Mayor calls for 50% litter reduction
Mayor calls for 50% litter reduction
(June 21, 2007)
MAYOR NEWSOM PLEDGES TO REDUCE LITTER BY 50% OVER THE NEXT 5 YEARS, CALLS FOR MEETING WITH FAST FOOD FRANCHISE OWNERS
First-ever Litter Audit shows who's responsible for trash on San Francisco streets
SAN FRANCISCO, CA--In terms of litter on the city's streets, chewing gum is public enemy number one. It accounts for an astonishing 39 percent of all small litter citywide. Of litter emblazoned with a brand name, the top repeat offender is packaging from McDonalds. These are just two of the findings in the City's first-ever litter audit conducted in San Francisco and announced today by Mayor Gavin Newsom, Director of the Department of the Environment, Jared Blumenfeld, and Director of the Department of Public Works, Fred V. Abadi.
The audit--commissioned by the Department of the Environment and supported by the Department of Public Works--catalogued various categories of litter at 105 randomly selected sites in order to establish citywide averages and trends. The information developed in the audit will help target litter reduction efforts, and provides a baseline to measure future performance in subsequent audits.
"The Streets Litter Audit allows us to identify the business sectors that are the greatest source of litter, as well as the types of public behavior that we need to change," said Mayor Newsom. "Now that we can pinpoint where the City's litter is coming from, I am committed to reducing street litter in San Francisco by fifty percent over the next five years."
"The Streets Litter Audit compiled data on small litter, large litter, and where this litter occurred," noted Department of the Environment Director Jared Blumenfeld. "From this data, we can identify the most commonly littered items--and we call this list San Francisco's Dirty Dozen."
The Dirty Dozen is the six most found items and six most found brands. In order of frequency, the top six items are gum, paper (receipts, napkins and newspapers), broken glass, plastic, candy wrappers, cigarette butts and empty cigarette packs. The top six brands are McDonalds, Muni transfers, Marlboro, Burger King, Starbucks, and, tied for sixth place, Safeway, FedEx, and Jack in the Box. Fast food restaurants account for the greatest amount of litter generated by the Dirty Dozen.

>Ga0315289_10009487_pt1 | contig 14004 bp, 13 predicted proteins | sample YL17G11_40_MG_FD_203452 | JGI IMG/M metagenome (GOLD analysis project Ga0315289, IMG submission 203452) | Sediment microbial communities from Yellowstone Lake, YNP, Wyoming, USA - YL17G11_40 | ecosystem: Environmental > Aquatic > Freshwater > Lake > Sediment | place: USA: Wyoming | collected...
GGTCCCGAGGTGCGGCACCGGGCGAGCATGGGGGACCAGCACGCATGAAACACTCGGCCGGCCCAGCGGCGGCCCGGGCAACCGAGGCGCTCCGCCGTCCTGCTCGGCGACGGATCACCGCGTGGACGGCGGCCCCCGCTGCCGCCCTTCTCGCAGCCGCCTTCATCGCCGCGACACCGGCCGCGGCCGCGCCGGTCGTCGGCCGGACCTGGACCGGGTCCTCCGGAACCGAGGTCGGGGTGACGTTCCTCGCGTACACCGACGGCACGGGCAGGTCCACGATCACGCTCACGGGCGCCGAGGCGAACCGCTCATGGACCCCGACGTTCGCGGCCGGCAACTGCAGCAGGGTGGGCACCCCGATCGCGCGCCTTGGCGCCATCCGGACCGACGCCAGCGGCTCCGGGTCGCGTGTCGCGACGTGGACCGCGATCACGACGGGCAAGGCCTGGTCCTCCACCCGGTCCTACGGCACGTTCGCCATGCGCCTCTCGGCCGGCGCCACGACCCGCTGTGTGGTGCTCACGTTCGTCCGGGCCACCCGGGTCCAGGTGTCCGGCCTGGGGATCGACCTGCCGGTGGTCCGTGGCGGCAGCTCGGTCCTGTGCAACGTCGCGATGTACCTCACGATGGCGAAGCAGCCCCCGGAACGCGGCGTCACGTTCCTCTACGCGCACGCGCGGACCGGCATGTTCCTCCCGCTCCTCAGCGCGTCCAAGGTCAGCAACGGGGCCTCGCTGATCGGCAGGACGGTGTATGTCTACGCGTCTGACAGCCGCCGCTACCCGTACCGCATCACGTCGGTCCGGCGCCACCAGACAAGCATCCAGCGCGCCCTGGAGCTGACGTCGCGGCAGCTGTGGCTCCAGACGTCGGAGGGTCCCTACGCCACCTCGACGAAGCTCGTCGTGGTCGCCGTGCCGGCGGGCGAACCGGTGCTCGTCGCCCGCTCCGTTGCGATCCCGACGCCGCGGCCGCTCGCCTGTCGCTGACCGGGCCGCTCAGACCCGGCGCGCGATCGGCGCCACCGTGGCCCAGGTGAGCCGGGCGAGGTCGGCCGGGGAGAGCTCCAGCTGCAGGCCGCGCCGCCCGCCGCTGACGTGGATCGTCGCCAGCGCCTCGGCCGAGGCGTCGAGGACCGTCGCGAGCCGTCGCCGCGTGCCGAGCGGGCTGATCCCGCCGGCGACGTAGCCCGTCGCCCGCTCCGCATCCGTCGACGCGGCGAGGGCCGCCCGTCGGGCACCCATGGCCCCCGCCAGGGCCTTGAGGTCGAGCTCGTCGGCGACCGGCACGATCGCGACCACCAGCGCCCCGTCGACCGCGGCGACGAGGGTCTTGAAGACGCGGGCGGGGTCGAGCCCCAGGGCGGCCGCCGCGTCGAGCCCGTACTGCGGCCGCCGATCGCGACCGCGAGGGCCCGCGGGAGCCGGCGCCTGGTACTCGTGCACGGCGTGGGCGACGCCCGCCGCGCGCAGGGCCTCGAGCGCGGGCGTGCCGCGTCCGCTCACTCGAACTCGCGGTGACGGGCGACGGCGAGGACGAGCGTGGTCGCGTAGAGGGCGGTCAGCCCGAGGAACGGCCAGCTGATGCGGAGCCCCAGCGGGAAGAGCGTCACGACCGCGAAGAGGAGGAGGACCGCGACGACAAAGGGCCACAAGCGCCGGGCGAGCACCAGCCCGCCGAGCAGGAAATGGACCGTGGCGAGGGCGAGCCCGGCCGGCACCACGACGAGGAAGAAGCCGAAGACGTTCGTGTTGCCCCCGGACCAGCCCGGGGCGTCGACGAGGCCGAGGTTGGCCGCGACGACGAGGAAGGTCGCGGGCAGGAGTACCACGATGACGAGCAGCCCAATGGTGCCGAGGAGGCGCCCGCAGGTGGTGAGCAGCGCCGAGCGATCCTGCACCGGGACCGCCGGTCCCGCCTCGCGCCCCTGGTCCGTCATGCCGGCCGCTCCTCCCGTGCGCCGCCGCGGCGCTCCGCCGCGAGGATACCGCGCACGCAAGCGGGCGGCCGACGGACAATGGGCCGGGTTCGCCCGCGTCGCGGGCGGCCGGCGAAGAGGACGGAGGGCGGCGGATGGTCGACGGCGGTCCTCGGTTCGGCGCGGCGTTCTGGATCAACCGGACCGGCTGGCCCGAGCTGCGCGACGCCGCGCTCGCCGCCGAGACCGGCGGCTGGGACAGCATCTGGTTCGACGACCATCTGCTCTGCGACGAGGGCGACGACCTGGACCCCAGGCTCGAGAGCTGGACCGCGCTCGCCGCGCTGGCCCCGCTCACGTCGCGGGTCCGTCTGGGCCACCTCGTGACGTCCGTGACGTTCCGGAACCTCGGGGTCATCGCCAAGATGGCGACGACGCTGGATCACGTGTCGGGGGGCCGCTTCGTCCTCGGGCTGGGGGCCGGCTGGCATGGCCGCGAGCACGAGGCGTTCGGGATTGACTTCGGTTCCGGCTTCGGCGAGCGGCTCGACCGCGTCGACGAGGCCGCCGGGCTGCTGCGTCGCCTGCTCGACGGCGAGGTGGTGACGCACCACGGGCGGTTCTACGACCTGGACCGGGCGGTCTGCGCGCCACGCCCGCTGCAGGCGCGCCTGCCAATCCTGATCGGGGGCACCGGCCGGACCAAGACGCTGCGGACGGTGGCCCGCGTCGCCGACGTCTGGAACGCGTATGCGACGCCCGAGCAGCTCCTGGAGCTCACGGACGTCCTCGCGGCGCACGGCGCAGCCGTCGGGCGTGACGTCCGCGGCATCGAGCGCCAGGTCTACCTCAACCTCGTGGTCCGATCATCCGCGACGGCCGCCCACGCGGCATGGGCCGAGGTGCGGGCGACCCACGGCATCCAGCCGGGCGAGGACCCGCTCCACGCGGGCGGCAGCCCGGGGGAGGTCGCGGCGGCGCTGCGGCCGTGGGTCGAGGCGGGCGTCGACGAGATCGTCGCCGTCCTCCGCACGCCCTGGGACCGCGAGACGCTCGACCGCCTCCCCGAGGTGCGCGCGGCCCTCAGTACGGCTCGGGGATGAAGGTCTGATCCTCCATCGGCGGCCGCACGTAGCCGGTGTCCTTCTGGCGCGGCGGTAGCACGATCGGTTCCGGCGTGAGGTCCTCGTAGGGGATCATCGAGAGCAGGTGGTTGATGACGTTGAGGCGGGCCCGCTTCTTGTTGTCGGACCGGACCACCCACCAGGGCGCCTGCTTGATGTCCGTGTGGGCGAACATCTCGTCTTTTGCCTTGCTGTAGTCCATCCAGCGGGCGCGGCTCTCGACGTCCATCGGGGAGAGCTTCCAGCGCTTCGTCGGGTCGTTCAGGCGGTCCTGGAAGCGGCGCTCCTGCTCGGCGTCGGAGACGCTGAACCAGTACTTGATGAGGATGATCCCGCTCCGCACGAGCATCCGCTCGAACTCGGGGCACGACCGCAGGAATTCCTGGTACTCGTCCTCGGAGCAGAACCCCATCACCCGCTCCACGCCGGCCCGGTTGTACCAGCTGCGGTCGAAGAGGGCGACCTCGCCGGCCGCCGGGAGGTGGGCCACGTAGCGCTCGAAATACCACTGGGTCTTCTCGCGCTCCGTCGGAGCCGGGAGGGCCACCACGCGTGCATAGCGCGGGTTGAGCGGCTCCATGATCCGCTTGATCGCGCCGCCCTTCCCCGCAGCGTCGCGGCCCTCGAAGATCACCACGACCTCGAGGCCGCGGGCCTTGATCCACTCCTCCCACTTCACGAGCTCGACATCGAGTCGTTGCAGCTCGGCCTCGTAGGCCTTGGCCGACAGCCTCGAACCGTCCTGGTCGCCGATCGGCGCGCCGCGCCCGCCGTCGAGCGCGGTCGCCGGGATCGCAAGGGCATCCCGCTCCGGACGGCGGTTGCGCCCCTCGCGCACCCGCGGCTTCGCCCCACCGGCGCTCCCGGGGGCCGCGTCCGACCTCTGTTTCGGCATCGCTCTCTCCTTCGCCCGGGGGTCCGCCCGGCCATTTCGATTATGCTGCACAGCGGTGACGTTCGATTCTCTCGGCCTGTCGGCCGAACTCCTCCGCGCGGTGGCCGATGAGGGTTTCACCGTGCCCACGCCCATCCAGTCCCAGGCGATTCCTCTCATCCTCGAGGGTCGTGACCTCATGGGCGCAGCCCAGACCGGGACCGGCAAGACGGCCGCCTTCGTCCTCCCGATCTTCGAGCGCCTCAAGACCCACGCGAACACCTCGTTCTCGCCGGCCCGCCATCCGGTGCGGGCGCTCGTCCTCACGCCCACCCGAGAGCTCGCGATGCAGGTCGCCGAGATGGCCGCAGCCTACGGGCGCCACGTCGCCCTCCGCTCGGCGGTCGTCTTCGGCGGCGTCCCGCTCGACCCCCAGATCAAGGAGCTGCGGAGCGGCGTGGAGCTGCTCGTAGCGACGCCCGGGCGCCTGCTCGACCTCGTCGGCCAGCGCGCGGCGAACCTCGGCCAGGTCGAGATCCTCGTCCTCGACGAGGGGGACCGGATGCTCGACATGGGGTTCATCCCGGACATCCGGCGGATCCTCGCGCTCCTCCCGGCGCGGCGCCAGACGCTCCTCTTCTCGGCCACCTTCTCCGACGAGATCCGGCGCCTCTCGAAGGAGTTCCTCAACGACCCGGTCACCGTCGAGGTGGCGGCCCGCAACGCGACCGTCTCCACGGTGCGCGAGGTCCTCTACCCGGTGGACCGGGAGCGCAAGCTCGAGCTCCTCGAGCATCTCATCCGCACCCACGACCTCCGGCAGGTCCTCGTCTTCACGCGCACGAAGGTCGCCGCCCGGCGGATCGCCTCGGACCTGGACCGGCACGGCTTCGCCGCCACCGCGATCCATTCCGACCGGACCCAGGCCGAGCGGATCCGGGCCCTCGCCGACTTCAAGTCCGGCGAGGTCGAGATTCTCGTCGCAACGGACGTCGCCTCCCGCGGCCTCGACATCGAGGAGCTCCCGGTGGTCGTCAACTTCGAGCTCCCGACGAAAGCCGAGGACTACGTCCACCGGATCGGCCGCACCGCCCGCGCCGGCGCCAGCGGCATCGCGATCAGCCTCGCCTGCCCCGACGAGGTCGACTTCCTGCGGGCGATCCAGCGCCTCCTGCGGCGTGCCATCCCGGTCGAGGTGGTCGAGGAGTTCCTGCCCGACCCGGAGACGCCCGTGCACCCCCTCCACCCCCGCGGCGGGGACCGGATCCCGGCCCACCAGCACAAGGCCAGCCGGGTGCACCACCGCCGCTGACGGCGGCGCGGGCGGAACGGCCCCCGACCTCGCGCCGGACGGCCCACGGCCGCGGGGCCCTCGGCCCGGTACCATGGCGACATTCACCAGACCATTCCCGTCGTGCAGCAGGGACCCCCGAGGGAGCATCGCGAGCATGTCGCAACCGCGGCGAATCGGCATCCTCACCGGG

"Individuals have the responsibility not to drop litter on the streets, but the business sector also needs to examine its practices that feed the problem," said Mayor Newsom. "Since much of the litter comes from fast food establishments and cafes, we need these businesses to take responsibility for the amount of packaging they use. Just reducing the number of paper napkins in a to-go order would make a significant positive impact. That's why I will be calling a meeting with fast food franchise owners to secure their commitment to our litter reduction goals."
The city will also undertake immediate action to reduce litter by looking into changing the business license renewal process to require that each business, when renewing its business license, show proof that it has refuse collection services. Additionally, the City will be launching Don't Litter educational campaigns with Muni and supporting existing programs with the School District.
In the past year, San Francisco enacted legislation banning foamed polystyrene foodservice containers in favor of compostable or recyclable containers, and banned non-compostable plastic checkout bags at supermarkets and drugstores. These initiatives will reduce litter, and are significant in that they hold the entities that produce the waste stream responsible for cleaning it up.
Throughout the remainder of June, the Department of Public Works is also hosting a series of neighborhood Eco-Blitzes where residents can get a free voucher for the Sunset Scavenger/Golden Gate Dump, sign up for the City's Adopt-A-Street and Graffiti Watch programs, and learn about other city resources available for neighborhood cleaning and greening. At the same time, Public Works crews will be blitzing the area with cleaning resources and education materials.
"The Department of Public Works is working hard to educate San Franciscans that a clean city is everybody's responsibility," said Fred V. Abadi, Director of Public Works. "We can prevent litter and do a better job of picking it up right away. Spring Clean events provide the necessary education and resources, so the residents can help us in this fight."
San Francisco is habitat for 800,000 people – meeting needs for space to work, play, and learn; for food, water, and air; for community with local flora and fauna. SF Environment provides support for urban agriculture and forestry and green buildings, helping residents and businesses harness environmental opportunities.